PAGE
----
I can't wait to hear the models.

                 ....Mike Del Vecchio



-----Original Message-----
From: orthsj@... [STMFC]
To: Classic UP
Cc: STMFC
Sent: Sat, Jan 17, 2015 2:38 am
Subject: Re: [Classic_UP] RE: [STMFC] New Broadway Limited UP 4-12-2

 
Gents....

This will be argued far beyond any of our lifetimes, and no matter what sound was picked, *someone* will complain and say its not correct.  There are no running prototypes, so we all have to go on what someone said, what we can analyze from drawings, or analyze from existing recordings.  There is no winning this debate.

The outside cylinder main rods are quartered 90 degrees apart.  I have the drawing for the main drivers, 954CA28251, and the axle keyways are 90 degrees apart.  The center cylinder is aligned with the axle keyway, making it 45 degrees off one of the outside main rods (not sure if it was right or left).  I have the #2 axle and crank drawing, and the #2 driver drawing, which I just looked at again to make sure.  In "The Union Pacific Type, Vol 1", Kratville & Bush, an Alco graph is presented in the first chapter showing evenly spaced power pulses to the drivers, which points to Alco designing the locomotives to have 6 evenly spaced power pulses per revolution.  Between the unevenly spaced crank pins, tilted up center cylinder, shorter stroke, larger bore, and Gresley valve gear they somehow made that happen.  The evenly spaced power pulses was one of Alco's big selling points, which are quoted in Kratville & Bush.  When the valve gear and crank pins and rods got worn, the timing suffered badly.  That is also discussed in the book noted above.  Anyway....

I recommended that the chuffs be timed evenly on the model.  This was based on an time-amplitude analysis that I did on all of the recordings we could get.  The Fogg, Ragsdale and Whyte recordings have been digitized, so doing an analysis was as simple as installing a spectrum analyzer on my computer and analyzing the files.  When I looked at the time-amplitude of the sound, the chuffs were very clearly evenly spaced.  I analyzed multiple 10 second segments (limit of the analysis program) on multiple recordings with the locomotives running at different speeds.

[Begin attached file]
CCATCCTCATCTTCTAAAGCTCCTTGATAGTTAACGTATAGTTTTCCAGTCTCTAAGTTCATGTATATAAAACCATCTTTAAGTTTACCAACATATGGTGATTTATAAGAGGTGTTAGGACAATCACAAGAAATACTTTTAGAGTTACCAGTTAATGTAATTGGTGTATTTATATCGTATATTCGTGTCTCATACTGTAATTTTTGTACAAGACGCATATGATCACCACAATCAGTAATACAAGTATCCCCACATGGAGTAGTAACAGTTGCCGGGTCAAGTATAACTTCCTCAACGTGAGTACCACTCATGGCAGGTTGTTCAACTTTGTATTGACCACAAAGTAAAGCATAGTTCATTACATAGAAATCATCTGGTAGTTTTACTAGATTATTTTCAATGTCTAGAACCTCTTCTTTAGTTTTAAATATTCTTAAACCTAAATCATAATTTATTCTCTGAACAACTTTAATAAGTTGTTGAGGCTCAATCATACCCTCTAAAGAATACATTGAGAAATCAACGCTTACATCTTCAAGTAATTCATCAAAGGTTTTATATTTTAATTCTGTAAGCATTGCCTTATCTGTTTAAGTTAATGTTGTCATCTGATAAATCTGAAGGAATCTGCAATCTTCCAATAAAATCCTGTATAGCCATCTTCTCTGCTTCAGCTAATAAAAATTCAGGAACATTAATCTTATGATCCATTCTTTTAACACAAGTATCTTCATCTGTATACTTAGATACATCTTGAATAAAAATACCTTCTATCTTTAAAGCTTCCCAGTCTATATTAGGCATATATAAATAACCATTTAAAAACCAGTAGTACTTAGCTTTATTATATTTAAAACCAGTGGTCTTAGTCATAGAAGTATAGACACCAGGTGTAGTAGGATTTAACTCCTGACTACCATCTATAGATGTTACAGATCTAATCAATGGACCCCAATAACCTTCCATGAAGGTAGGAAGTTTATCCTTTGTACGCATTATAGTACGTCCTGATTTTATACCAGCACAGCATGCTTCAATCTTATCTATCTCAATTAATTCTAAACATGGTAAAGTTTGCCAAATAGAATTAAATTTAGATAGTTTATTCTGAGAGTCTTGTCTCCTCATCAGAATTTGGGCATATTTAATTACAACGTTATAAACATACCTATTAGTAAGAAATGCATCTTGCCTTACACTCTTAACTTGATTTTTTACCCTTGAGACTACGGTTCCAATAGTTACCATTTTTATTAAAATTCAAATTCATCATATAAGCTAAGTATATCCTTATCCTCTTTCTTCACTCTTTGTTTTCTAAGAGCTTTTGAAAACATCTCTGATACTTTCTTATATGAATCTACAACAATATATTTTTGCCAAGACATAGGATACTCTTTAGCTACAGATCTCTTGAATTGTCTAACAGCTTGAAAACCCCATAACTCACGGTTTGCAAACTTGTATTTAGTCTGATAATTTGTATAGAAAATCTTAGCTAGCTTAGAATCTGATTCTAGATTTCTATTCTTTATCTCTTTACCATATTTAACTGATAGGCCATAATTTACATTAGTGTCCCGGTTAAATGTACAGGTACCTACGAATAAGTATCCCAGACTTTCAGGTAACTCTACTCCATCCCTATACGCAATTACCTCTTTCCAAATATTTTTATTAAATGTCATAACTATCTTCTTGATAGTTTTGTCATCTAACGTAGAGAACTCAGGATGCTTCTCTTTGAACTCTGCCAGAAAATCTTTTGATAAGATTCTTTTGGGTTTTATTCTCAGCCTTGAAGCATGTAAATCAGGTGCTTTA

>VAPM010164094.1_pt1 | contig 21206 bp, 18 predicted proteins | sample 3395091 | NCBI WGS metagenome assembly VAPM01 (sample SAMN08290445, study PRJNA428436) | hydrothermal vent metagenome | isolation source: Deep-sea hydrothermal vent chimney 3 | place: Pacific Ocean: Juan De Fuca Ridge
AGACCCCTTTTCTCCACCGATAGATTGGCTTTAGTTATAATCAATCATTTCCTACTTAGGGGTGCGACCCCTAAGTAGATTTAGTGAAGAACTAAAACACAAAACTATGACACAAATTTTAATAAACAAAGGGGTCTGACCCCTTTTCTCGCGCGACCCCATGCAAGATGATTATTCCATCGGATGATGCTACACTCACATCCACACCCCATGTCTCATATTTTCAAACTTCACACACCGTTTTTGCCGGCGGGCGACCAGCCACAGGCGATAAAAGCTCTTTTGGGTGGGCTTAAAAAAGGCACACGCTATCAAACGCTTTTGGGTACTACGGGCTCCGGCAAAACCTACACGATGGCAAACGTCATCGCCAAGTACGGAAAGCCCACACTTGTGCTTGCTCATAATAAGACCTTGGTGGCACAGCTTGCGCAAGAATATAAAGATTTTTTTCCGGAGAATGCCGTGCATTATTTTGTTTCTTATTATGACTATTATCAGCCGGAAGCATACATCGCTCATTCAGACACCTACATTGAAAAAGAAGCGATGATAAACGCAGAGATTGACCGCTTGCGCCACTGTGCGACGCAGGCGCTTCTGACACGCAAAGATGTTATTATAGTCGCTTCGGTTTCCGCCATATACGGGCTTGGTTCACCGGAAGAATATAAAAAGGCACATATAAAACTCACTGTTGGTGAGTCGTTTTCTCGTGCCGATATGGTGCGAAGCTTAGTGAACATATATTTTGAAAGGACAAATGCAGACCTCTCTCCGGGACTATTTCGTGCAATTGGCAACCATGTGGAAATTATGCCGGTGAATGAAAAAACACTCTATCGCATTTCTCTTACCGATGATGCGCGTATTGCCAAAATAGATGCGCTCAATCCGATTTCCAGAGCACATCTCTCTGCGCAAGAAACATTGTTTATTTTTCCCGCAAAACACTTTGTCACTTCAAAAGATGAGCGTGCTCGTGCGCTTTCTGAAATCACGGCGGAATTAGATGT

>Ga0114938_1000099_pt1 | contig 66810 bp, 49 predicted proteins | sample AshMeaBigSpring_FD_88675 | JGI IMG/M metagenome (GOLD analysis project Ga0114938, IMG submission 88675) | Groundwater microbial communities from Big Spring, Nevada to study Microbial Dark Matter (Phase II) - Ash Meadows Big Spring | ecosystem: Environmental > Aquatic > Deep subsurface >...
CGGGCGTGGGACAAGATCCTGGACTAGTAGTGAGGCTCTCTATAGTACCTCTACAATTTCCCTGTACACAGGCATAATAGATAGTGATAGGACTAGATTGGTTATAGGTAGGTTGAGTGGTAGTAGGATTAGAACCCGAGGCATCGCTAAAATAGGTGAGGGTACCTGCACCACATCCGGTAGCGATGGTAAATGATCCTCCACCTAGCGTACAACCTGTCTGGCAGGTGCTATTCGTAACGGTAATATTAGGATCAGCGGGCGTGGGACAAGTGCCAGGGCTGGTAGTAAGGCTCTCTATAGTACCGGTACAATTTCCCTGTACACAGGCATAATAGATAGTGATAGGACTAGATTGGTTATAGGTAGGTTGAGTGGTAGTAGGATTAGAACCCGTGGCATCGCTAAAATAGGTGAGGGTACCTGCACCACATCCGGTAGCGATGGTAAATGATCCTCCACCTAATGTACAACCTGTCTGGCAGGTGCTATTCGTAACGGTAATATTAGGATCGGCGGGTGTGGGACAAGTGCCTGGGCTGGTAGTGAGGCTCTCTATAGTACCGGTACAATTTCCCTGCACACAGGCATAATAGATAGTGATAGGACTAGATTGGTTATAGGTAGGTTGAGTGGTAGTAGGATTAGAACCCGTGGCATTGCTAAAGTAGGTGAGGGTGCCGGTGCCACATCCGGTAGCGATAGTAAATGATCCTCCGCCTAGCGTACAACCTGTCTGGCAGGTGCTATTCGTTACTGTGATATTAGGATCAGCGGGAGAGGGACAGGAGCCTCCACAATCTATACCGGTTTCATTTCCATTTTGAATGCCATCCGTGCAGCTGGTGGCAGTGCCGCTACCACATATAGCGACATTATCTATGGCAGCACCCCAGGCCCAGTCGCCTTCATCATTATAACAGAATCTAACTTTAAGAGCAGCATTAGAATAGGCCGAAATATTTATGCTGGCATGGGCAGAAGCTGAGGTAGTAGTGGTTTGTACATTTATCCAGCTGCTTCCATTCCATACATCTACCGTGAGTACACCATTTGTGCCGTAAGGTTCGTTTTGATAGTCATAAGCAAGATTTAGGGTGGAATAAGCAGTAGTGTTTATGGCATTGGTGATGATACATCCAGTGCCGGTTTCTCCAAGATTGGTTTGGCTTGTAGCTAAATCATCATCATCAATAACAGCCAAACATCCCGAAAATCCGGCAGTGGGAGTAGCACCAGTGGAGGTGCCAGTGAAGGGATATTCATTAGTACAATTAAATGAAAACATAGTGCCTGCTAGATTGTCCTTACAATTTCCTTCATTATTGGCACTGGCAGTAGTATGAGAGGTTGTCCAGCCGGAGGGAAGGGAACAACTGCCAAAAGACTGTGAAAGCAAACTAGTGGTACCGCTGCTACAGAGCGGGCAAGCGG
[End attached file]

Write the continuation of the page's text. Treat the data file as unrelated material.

What I did find was that every 3rd chuff had its energy spread across a wider time period.  Probably 1.5 times as wide as the other two chuffs.  Its peak amplitude was also higher.  I suspect that is what makes that chuff sound "out of time", ie, it starts sooner and ends later.  But, it is very clear that the center of the sound is evenly spaced with the other two chuffs.

I, along with several other people (John Bush, Sandy, and others) suspect the difference in sound is due to the differing exhaust path lengths between the cylinders.  The left cylinder has a normal, straight shot to the nozzle.  The center cylinder has a very short path to the nozzle.  The right cylinder exhaust path has to go up and over the center cylinder's valve, so its path is longer and curved.

The BLI sound developer made every 3rd chuff longer and louder, with all chuffs evenly spaced, like the digitized recordings.  Those recordings are the best evidence available, and they are what was used for a reference.